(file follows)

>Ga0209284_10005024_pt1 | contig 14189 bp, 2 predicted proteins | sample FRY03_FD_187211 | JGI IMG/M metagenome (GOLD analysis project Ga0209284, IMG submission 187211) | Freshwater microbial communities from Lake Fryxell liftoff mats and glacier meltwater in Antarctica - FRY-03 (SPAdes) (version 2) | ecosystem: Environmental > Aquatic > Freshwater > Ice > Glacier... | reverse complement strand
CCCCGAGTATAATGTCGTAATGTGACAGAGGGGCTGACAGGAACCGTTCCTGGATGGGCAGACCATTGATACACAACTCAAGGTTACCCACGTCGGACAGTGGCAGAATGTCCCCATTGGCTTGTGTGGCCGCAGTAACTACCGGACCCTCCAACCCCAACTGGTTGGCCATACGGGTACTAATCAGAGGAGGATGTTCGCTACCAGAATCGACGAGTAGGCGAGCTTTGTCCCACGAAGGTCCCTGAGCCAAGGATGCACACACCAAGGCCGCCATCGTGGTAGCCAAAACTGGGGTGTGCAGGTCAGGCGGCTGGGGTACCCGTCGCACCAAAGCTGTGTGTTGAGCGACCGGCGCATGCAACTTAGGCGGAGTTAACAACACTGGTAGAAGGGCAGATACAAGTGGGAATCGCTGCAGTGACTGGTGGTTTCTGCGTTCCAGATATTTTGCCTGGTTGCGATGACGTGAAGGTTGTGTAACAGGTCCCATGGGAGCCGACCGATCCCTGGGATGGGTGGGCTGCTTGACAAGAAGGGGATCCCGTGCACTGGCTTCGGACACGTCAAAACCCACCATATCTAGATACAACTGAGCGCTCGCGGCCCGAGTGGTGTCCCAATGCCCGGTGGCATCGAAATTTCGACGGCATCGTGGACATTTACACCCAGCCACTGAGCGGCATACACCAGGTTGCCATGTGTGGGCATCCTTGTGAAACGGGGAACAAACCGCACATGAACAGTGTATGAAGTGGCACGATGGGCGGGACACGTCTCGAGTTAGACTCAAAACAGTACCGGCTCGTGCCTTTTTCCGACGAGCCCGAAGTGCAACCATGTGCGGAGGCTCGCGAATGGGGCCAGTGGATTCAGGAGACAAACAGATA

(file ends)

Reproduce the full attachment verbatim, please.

>Ga0209284_10005024_pt1 | contig 14189 bp, 2 predicted proteins | sample FRY03_FD_187211 | JGI IMG/M metagenome (GOLD analysis project Ga0209284, IMG submission 187211) | Freshwater microbial communities from Lake Fryxell liftoff mats and glacier meltwater in Antarctica - FRY-03 (SPAdes) (version 2) | ecosystem: Environmental > Aquatic > Freshwater > Ice > Glacier... | reverse complement strand
CCCCGAGTATAATGTCGTAATGTGACAGAGGGGCTGACAGGAACCGTTCCTGGATGGGCAGACCATTGATACACAACTCAAGGTTACCCACGTCGGACAGTGGCAGAATGTCCCCATTGGCTTGTGTGGCCGCAGTAACTACCGGACCCTCCAACCCCAACTGGTTGGCCATACGGGTACTAATCAGAGGAGGATGTTCGCTACCAGAATCGACGAGTAGGCGAGCTTTGTCCCACGAAGGTCCCTGAGCCAAGGATGCACACACCAAGGCCGCCATCGTGGTAGCCAAAACTGGGGTGTGCAGGTCAGGCGGCTGGGGTACCCGTCGCACCAAAGCTGTGTGTTGAGCGACCGGCGCATGCAACTTAGGCGGAGTTAACAACACTGGTAGAAGGGCAGATACAAGTGGGAATCGCTGCAGTGACTGGTGGTTTCTGCGTTCCAGATATTTTGCCTGGTTGCGATGACGTGAAGGTTGTGTAACAGGTCCCATGGGAGCCGACCGATCCCTGGGATGGGTGGGCTGCTTGACAAGAAGGGGATCCCGTGCACTGGCTTCGGACACGTCAAAACCCACCATATCTAGATACAACTGAGCGCTCGCGGCCCGAGTGGTGTCCCAATGCCCGGTGGCATCGAAATTTCGACGGCATCGTGGACATTTACACCCAGCCACTGAGCGGCATACACCAGGTTGCCATGTGTGGGCATCCTTGTGAAACGGGGAACAAACCGCACATGAACAGTGTATGAAGTGGCACGATGGGCGGGACACGTCTCGAGTTAGACTCAAAACAGTACCGGCTCGTGCCTTTTTCCGACGAGCCCGAAGTGCAACCATGTGCGGAGGCTCGCGAATGGGGCCAGTGGATTCAGGAGACAAACAGATA